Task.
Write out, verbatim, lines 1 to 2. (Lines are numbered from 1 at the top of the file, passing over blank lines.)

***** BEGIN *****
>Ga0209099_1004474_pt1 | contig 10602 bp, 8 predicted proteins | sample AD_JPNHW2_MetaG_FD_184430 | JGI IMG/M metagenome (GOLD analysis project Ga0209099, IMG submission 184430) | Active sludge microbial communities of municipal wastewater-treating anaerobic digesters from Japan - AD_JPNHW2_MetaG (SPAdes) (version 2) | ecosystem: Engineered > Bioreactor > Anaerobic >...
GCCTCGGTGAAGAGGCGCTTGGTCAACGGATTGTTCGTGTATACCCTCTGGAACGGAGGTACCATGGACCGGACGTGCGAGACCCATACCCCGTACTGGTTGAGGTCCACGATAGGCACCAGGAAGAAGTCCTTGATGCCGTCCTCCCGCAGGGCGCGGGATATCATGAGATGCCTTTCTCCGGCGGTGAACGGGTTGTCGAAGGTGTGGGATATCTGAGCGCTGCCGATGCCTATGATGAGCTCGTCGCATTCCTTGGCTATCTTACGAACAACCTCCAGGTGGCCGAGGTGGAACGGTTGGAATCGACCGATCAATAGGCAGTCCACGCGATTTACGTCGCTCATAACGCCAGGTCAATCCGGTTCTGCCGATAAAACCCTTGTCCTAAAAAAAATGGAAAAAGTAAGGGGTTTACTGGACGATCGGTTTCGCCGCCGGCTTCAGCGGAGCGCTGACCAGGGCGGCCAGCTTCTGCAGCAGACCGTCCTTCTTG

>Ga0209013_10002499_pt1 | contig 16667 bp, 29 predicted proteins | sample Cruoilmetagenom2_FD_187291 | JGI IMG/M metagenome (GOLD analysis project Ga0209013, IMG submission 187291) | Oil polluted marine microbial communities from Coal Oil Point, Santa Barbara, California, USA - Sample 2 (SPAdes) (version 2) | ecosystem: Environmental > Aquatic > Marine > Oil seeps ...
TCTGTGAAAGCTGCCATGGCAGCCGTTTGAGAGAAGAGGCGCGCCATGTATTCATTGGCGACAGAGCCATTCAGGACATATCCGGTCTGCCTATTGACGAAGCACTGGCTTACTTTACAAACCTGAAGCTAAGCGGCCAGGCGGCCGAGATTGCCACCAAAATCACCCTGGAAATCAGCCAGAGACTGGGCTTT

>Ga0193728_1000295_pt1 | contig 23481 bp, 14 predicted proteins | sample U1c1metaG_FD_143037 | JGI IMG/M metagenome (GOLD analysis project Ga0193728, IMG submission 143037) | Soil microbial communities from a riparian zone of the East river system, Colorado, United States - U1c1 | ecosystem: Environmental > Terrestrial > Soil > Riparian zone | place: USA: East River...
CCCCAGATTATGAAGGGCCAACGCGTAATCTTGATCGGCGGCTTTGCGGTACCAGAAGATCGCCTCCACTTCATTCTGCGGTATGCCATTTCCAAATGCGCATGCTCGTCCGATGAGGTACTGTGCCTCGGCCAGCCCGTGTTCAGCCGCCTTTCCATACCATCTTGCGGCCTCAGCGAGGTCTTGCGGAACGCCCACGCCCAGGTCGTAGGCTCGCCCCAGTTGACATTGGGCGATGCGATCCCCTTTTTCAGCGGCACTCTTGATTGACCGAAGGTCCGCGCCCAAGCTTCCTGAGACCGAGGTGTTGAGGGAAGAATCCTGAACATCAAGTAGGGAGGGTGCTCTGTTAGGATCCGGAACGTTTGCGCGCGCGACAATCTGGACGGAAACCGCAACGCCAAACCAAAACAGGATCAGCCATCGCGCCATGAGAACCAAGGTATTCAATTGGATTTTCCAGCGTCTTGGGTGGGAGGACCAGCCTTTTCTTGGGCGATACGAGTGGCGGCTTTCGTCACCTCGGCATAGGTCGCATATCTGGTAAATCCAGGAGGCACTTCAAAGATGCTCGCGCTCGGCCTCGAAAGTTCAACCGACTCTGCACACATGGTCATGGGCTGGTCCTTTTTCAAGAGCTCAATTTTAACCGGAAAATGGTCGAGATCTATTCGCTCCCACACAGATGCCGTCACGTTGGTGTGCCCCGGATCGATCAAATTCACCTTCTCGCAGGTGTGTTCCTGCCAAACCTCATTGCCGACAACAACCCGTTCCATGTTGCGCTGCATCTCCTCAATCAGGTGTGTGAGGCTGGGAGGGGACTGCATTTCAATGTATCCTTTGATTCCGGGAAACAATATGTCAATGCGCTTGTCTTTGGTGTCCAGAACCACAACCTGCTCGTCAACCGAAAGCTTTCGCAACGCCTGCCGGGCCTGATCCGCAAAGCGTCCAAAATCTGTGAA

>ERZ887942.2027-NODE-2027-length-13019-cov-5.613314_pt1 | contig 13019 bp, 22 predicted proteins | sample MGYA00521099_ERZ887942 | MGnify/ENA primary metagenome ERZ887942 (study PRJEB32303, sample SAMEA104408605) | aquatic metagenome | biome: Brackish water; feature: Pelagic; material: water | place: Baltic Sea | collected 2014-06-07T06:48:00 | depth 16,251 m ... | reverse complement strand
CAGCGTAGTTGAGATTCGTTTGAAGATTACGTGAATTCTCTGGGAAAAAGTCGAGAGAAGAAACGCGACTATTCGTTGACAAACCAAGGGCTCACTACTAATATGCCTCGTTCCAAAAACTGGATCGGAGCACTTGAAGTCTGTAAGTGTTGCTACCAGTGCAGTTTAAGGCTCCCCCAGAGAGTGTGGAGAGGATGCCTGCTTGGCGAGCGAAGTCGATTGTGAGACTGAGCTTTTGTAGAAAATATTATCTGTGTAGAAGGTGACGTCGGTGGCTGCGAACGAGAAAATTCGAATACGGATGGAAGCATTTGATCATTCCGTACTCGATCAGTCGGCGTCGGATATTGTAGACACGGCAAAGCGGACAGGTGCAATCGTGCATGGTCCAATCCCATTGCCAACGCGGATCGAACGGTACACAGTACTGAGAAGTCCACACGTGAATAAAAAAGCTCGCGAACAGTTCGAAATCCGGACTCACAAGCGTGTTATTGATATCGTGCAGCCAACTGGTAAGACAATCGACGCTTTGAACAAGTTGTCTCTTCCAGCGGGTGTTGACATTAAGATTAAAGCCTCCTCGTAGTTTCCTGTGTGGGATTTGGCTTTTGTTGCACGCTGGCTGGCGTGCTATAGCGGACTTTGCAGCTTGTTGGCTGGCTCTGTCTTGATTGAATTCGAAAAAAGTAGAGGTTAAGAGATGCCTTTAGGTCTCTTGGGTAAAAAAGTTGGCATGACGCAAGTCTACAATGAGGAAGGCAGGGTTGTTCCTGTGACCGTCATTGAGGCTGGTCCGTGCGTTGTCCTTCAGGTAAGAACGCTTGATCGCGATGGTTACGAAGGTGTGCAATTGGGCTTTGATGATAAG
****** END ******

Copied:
>Ga0209099_1004474_pt1 | contig 10602 bp, 8 predicted proteins | sample AD_JPNHW2_MetaG_FD_184430 | JGI IMG/M metagenome (GOLD analysis project Ga0209099, IMG submission 184430) | Active sludge microbial communities of municipal wastewater-treating anaerobic digesters from Japan - AD_JPNHW2_MetaG (SPAdes) (version 2) | ecosystem: Engineered > Bioreactor > Anaerobic >...
GCCTCGGTGAAGAGGCGCTTGGTCAACGGATTGTTCGTGTATACCCTCTGGAACGGAGGTACCATGGACCGGACGTGCGAGACCCATACCCCGTACTGGTTGAGGTCCACGATAGGCACCAGGAAGAAGTCCTTGATGCCGTCCTCCCGCAGGGCGCGGGATATCATGAGATGCCTTTCTCCGGCGGTGAACGGGTTGTCGAAGGTGTGGGATATCTGAGCGCTGCCGATGCCTATGATGAGCTCGTCGCATTCCTTGGCTATCTTACGAACAACCTCCAGGTGGCCGAGGTGGAACGGTTGGAATCGACCGATCAATAGGCAGTCCACGCGATTTACGTCGCTCATAACGCCAGGTCAATCCGGTTCTGCCGATAAAACCCTTGTCCTAAAAAAAATGGAAAAAGTAAGGGGTTTACTGGACGATCGGTTTCGCCGCCGGCTTCAGCGGAGCGCTGACCAGGGCGGCCAGCTTCTGCAGCAGACCGTCCTTCTTG